Sarah Singleton — The Preacher

Winter fell over the town and wolves came from the sea at night. They burst through a rim of ice at the sea’s edge and plunged across the beach: huge, broad-chested, spikes of iron on their shoulders.

They loped among the houses, heads low, pressing against locked doors. They milled about the market cross in the bright, frigid moonlight, and sprawled over tombstones in the churchyard, mouths hanging open, breath like fog about the graves.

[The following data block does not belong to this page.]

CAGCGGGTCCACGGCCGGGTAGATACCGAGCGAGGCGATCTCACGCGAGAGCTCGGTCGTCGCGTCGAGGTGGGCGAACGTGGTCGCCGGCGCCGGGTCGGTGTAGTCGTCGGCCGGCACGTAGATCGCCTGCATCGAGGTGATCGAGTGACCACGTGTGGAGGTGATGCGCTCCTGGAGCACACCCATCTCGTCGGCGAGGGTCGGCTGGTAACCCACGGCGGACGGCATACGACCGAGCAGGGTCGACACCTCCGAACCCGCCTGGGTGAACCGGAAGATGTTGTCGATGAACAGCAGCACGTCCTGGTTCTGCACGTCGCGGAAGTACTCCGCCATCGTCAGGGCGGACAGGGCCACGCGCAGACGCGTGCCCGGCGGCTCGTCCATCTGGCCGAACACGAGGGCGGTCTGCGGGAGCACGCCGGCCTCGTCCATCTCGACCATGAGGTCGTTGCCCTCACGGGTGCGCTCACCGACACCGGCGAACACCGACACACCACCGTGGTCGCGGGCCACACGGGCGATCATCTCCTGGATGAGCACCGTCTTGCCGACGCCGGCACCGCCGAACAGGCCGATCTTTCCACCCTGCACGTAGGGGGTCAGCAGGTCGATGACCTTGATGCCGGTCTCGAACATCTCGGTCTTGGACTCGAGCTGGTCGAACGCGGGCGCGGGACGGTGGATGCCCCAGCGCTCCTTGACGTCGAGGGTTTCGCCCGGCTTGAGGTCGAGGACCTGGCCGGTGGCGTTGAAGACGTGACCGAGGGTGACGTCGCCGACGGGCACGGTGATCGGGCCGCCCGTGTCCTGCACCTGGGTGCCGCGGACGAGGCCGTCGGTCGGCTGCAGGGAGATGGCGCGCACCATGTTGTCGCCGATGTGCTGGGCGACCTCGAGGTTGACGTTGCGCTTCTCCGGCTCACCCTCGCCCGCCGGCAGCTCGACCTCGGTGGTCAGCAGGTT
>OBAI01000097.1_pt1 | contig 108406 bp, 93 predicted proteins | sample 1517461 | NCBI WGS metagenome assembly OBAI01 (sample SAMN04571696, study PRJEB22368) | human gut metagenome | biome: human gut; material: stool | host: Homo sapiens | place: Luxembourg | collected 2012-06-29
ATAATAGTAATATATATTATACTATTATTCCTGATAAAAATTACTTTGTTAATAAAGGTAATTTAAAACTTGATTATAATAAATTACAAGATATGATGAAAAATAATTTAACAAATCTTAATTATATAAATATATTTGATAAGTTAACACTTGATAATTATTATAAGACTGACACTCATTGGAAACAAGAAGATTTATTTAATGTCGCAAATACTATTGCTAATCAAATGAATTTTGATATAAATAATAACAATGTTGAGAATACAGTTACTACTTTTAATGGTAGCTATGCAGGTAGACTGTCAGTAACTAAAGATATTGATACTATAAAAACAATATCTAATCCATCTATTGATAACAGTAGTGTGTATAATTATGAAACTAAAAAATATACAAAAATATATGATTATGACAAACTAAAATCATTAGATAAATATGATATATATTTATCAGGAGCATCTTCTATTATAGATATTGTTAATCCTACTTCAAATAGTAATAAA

It was a time of monsters. A giant made up of half a dozen drowned men, stripped bone and rags of seaweed sat on the harbour wall and sobbed. Three mermaids, shark-toothed and silver-skinned, lounged in a rock pool, picking the eyes from fish. Fishing boats blackened and rotted in the corrosive ice.

A boy at a window in the church spire, candle burning, stared at the waste land. Who were they looking for, the wolves? Who’d summoned them? He picked up an old knife, dull from age and use, and tested the edge with his thumb.

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